Three days after these happenings, the five Pāṇḍavas had their bath, wore fine white-coloured clothes, adorned themselves, proceeded to Virāṭa’s sabhā with Yudhiṣṭhira in the lead, and perched themselves on the royal seats reserved for kings. As usual, Virāṭa entered the sabhā to carry out his official duties, and the sight that he beheld! Seated there were the five of them, brilliant as burning fire. He saw Yudhiṣṭhira, who was seated like Indra among the devatas, and said in disdainful tone, “Were you not the one with whom I used to play dice?
Prince Uttara, adorned with garlands and fragrant perfumes, came in a procession on the royal path; he greeted the citizens of the city and the married woman, receiving their blessings and adoration. In great grandeur and filled with delight, he came to the door of the palace and brought the good news to his father. The doorkeeper-sentinels rushed inside and told King Virāṭa, “Mahārāja!
With great delight Arjuna looked at the Kaurava heroes retreating; he bowed his head down and offered his greetings to Grandfather Bhīṣma and Ācārya Droṇa and rode with them for some distance, engaging in casual conversation. Then he paid his respects to Aśvatthāma, Kṛpa, and others by hurling an arrow at them [at their feet]; then he shot an arrow at Duryodhana’s bejewelled crown and tore it apart.
After this Arjuna told Uttara to take his chariot to where Droṇa was standing; offering his salutations to Droṇa, he said in a serene voice, “Ācārya, we took up the forest exile only after contemplating about our response; you must not get angry with us; I have decided not to fight with you and therefore I request you to make that happen.” Immediately, Droṇa sent out twenty arrows in Arjuna’s direction. Arjuna intercepted all of them midway and tore them apart. In this manner, the teacher and student were locked in single combat.
Aśvatthāma said, “O Karṇa! We have not yet won the cows that we’ve captured, we’ve not crossed the borders, we haven’t returned to Hastināpura; and you’ve already begun a bout of self-praise! Warriors who have won numerous wars, attained great wealth and prosperity, and conquered the earth speak not about their courage and valour even a little. Without the slightest noise, fire boils things; the sun shines his light in silence; the earth bears the animate and inanimate beings without uttering a word.
Upon hearing these despondent words of Droṇa, Duryodhana addressed Bhīṣma, Droṇa, and Kṛpa: “Karṇa and I have said this several times in the past; yet I repeat it now – when the Pāṇḍavas lost the game of dice, as per our wager they had to spend twelve years in exile in the forest and one year incognito; this is the year they have to live unrecognized by all; the year of living incognito is not yet complete; if we encounter Arjuna now, then the Pāṇḍavas have to spend another twelve years in forest exile. Let us assume that it is indeed Arjuna; even so, why should we fear or retreat?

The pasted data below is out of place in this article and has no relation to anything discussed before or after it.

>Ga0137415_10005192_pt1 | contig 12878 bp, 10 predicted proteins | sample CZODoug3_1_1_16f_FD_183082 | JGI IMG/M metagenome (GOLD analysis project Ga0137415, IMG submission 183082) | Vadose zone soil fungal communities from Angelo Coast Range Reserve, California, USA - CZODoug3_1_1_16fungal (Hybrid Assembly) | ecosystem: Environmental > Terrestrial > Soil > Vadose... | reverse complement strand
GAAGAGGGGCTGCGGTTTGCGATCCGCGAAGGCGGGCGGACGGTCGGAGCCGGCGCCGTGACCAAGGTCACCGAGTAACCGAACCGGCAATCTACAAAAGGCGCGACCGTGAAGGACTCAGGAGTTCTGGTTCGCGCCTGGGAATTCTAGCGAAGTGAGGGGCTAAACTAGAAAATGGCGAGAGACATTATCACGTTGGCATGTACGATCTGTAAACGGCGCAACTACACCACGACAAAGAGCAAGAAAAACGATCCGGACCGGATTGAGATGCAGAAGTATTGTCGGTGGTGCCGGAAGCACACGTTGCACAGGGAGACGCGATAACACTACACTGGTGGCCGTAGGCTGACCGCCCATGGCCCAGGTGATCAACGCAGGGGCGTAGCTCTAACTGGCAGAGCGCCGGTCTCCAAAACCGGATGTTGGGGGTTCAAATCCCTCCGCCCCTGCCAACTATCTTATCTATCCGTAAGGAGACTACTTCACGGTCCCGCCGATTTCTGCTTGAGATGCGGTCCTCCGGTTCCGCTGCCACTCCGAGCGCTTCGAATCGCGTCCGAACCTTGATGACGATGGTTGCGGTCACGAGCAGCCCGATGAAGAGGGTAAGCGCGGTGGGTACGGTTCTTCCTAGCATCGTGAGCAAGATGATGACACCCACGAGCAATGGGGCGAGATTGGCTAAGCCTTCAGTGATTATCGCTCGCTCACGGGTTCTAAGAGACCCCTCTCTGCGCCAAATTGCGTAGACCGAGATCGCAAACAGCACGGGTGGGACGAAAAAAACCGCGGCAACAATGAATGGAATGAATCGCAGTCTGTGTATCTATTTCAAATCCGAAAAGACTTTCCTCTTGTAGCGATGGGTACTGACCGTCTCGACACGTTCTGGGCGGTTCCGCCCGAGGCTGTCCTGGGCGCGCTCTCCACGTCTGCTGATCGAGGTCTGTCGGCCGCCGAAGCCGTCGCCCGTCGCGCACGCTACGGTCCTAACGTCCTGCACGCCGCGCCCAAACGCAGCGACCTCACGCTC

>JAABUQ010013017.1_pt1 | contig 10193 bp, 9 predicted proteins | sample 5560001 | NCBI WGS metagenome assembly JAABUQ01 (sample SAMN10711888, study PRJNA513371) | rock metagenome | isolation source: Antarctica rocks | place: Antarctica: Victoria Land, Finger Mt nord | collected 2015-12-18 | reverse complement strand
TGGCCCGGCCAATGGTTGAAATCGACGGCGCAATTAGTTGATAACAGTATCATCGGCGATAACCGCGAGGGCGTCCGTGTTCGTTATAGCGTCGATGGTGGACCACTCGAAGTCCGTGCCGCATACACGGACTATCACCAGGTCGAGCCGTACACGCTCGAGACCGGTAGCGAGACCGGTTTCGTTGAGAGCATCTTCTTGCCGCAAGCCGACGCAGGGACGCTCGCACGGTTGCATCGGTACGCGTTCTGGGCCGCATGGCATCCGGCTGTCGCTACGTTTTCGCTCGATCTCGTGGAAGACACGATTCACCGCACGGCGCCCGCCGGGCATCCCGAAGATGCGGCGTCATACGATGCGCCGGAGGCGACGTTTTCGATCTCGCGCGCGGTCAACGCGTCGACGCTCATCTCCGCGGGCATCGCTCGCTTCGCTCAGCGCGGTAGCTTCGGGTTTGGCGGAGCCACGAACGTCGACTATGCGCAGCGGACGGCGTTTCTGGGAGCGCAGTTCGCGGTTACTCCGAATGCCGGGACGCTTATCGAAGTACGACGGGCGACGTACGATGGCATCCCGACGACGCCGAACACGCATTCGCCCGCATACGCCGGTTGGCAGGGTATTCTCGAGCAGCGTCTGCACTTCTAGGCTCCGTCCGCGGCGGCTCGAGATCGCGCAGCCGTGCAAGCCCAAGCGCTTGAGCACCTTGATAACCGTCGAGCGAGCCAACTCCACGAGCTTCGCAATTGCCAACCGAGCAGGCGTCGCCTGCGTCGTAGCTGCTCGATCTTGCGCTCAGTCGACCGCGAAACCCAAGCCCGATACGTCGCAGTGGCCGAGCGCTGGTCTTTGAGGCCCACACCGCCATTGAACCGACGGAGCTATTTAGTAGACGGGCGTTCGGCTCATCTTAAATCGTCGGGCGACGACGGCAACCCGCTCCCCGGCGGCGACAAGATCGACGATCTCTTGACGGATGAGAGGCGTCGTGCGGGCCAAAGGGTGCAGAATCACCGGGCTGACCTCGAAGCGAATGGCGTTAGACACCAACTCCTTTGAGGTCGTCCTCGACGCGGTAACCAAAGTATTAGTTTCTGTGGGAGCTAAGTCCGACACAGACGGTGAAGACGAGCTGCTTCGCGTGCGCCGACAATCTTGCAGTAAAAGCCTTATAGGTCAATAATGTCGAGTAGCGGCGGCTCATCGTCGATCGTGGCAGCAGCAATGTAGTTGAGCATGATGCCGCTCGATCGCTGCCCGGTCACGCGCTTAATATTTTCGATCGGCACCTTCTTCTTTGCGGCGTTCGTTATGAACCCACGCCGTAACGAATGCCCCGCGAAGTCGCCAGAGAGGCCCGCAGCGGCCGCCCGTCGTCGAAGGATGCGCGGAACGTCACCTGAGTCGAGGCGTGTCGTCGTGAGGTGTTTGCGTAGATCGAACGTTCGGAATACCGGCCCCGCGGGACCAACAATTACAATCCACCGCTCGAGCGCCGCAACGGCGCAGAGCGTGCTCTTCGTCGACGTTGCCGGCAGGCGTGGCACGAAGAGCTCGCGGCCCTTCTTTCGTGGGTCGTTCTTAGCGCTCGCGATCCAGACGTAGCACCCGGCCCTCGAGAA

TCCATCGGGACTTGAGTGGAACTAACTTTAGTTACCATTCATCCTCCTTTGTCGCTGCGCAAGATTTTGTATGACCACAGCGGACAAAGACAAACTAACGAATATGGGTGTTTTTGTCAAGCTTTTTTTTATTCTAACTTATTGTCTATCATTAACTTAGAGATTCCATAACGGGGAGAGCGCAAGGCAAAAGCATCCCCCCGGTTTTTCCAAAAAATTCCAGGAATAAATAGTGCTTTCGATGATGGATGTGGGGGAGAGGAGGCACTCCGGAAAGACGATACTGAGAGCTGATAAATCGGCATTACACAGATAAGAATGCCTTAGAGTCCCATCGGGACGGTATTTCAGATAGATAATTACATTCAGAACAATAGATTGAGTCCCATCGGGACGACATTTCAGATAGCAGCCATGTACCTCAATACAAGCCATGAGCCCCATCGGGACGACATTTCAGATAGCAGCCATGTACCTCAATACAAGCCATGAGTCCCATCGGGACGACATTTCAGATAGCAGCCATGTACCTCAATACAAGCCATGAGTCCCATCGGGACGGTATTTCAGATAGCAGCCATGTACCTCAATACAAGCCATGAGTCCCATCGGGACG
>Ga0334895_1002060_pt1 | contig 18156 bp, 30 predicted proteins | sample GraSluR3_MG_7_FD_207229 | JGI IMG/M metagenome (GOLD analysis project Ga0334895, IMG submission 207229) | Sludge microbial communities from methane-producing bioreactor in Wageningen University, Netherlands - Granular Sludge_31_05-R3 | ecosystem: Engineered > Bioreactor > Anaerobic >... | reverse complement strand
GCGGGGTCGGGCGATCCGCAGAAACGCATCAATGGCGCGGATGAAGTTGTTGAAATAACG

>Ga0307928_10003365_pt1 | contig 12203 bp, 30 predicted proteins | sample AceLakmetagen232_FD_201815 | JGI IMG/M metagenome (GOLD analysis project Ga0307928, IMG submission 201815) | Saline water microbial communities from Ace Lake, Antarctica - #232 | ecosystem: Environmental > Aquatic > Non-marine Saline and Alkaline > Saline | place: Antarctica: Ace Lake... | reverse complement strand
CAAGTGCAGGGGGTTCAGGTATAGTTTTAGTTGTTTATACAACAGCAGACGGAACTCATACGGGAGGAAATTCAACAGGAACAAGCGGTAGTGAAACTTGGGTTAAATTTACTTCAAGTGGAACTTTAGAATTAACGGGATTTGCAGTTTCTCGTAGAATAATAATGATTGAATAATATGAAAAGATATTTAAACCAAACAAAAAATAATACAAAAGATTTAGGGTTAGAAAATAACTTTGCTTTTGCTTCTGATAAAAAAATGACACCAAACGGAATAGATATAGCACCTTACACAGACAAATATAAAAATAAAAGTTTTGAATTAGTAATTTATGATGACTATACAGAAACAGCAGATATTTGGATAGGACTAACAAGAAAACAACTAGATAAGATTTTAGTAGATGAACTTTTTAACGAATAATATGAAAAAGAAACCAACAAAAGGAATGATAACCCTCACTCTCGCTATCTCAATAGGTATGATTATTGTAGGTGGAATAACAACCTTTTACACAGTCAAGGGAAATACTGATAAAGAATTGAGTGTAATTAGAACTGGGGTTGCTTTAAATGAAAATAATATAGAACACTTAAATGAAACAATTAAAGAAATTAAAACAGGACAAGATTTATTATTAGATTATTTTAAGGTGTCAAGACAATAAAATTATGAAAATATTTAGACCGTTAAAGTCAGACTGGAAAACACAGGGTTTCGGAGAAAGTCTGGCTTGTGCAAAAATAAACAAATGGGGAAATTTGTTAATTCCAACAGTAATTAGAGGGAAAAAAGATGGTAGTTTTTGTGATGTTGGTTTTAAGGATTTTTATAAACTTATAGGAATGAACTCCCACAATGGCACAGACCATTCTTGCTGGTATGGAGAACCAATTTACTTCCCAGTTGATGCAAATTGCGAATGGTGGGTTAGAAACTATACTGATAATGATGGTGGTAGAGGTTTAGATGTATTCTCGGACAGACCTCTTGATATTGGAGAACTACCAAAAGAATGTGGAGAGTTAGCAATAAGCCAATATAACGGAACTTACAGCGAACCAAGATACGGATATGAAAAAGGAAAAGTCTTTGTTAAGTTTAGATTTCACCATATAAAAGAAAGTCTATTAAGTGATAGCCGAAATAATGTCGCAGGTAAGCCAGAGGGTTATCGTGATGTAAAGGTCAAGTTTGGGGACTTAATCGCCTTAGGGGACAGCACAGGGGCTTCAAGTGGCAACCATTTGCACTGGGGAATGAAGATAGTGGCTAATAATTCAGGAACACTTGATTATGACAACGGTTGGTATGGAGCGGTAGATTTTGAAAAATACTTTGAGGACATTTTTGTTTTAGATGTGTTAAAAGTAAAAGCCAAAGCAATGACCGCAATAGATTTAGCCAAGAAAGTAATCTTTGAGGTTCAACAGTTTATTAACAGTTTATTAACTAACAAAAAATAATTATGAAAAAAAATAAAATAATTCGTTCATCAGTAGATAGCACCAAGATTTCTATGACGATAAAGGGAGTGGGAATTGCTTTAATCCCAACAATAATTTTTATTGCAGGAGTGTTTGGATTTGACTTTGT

Arjuna ran behind Uttara for less than a hundred steps before he caught the young man’s tuft of hair, bringing him to a halt. Uttara began whining like a person overcome by a great calamity. “I will give you a hundred coins made of pure gold; I will gift you ten elephants in rut; leave me alone Bṛhannaḍā!” he pleaded with outstretched hands. Fear had paled the reasoning and consciousness of the young prince; listening to his words and his entreaties, Arjuna smiled and led him to the chariot. He said, “O prince!
While at one end, Virāṭa was in the process of releasing the cows captured by Suśarma, at the other end of the kingdom, Duryodhana—accompanied by Bhīṣma, Droṇa, Karṇa, Kṛpa, Aśvatthāma, and others—captured the cows of Virāṭa. Looking at that, the chief of the cowherds rushed to the palace and came to Virāṭa’s son Bhūmiñjaya or Uttara and pleaded, “O Prince! Your cows are being captured; rush, go at once, and protect them! When the king isn’t present, you are verily the king.
Back at Hastināpura, the spies that Duryodhana had set out in search of the Pāṇḍavas returned to the capital and reported to their king. “We thoroughly searched the forests and we were unable to find the Pāṇḍavas there. We don’t know where they are gone. We heard that their chariots were taken to Dvārāvati and we went there to take a look. It appears that the charioteers had brought empty chariots without the heroes in it. There was no trace of the Pāṇḍavas or Draupadī anywhere. It is quite likely that they are dead. On a different note, there is pleasant news.
Draupadī told Bhīma, “I cried out loud, pouring out my miseries, for I could not control my sorrow; not with a desire to criticize the Mahārāja. Let bygones be bygones; now we must take up the work at hand, that which is possible to accomplish. Every day, Sudeṣṇā looks at me and my body, and says in a tone of suspicion, “Will the king ever let her go if he sets eyes on her!” She constantly doubts my fidelity. Knowing her thoughts and temperament, her brother Kīcaka, himself an evil man, constantly asks for my hand and pleads with me.